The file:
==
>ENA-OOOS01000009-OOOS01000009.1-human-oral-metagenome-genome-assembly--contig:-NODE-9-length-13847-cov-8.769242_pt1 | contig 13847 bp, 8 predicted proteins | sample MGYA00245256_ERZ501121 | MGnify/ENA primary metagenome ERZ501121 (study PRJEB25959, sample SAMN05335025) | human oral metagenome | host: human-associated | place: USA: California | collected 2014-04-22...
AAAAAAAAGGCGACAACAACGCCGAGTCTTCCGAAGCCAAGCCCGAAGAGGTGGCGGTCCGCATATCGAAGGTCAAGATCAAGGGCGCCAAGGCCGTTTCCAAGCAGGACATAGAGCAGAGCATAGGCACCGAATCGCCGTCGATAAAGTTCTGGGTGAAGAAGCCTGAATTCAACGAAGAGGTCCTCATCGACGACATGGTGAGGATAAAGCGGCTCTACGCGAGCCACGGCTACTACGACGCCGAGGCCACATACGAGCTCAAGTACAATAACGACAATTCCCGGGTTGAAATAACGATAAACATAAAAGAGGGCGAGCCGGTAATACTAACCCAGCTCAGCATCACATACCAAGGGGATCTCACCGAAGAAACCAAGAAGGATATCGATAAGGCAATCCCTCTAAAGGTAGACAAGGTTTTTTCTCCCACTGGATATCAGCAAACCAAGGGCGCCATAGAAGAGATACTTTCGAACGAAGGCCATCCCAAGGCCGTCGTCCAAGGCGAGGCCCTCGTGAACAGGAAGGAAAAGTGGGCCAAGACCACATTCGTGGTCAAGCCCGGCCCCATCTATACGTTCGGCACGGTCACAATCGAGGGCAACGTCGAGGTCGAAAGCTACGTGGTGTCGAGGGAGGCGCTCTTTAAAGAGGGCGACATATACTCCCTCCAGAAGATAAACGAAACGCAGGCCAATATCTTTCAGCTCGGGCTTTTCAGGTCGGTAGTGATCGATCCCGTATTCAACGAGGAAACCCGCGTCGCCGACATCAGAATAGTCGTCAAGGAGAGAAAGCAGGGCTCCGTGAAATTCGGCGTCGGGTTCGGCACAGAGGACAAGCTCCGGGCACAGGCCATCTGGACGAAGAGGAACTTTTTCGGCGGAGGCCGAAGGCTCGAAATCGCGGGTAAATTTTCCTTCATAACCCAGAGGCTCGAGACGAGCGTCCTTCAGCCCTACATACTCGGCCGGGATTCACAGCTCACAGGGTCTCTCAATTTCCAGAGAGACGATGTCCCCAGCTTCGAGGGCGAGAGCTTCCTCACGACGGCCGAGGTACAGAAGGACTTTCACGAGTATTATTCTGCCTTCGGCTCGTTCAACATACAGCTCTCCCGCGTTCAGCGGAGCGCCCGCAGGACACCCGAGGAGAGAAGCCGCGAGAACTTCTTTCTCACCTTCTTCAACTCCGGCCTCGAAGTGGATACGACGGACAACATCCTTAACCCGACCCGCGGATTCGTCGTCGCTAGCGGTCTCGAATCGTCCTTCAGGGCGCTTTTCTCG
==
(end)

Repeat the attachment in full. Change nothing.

>ENA-OOOS01000009-OOOS01000009.1-human-oral-metagenome-genome-assembly--contig:-NODE-9-length-13847-cov-8.769242_pt1 | contig 13847 bp, 8 predicted proteins | sample MGYA00245256_ERZ501121 | MGnify/ENA primary metagenome ERZ501121 (study PRJEB25959, sample SAMN05335025) | human oral metagenome | host: human-associated | place: USA: California | collected 2014-04-22...
AAAAAAAAGGCGACAACAACGCCGAGTCTTCCGAAGCCAAGCCCGAAGAGGTGGCGGTCCGCATATCGAAGGTCAAGATCAAGGGCGCCAAGGCCGTTTCCAAGCAGGACATAGAGCAGAGCATAGGCACCGAATCGCCGTCGATAAAGTTCTGGGTGAAGAAGCCTGAATTCAACGAAGAGGTCCTCATCGACGACATGGTGAGGATAAAGCGGCTCTACGCGAGCCACGGCTACTACGACGCCGAGGCCACATACGAGCTCAAGTACAATAACGACAATTCCCGGGTTGAAATAACGATAAACATAAAAGAGGGCGAGCCGGTAATACTAACCCAGCTCAGCATCACATACCAAGGGGATCTCACCGAAGAAACCAAGAAGGATATCGATAAGGCAATCCCTCTAAAGGTAGACAAGGTTTTTTCTCCCACTGGATATCAGCAAACCAAGGGCGCCATAGAAGAGATACTTTCGAACGAAGGCCATCCCAAGGCCGTCGTCCAAGGCGAGGCCCTCGTGAACAGGAAGGAAAAGTGGGCCAAGACCACATTCGTGGTCAAGCCCGGCCCCATCTATACGTTCGGCACGGTCACAATCGAGGGCAACGTCGAGGTCGAAAGCTACGTGGTGTCGAGGGAGGCGCTCTTTAAAGAGGGCGACATATACTCCCTCCAGAAGATAAACGAAACGCAGGCCAATATCTTTCAGCTCGGGCTTTTCAGGTCGGTAGTGATCGATCCCGTATTCAACGAGGAAACCCGCGTCGCCGACATCAGAATAGTCGTCAAGGAGAGAAAGCAGGGCTCCGTGAAATTCGGCGTCGGGTTCGGCACAGAGGACAAGCTCCGGGCACAGGCCATCTGGACGAAGAGGAACTTTTTCGGCGGAGGCCGAAGGCTCGAAATCGCGGGTAAATTTTCCTTCATAACCCAGAGGCTCGAGACGAGCGTCCTTCAGCCCTACATACTCGGCCGGGATTCACAGCTCACAGGGTCTCTCAATTTCCAGAGAGACGATGTCCCCAGCTTCGAGGGCGAGAGCTTCCTCACGACGGCCGAGGTACAGAAGGACTTTCACGAGTATTATTCTGCCTTCGGCTCGTTCAACATACAGCTCTCCCGCGTTCAGCGGAGCGCCCGCAGGACACCCGAGGAGAGAAGCCGCGAGAACTTCTTTCTCACCTTCTTCAACTCCGGCCTCGAAGTGGATACGACGGACAACATCCTTAACCCGACCCGCGGATTCGTCGTCGCTAGCGGTCTCGAATCGTCCTTCAGGGCGCTTTTCTCG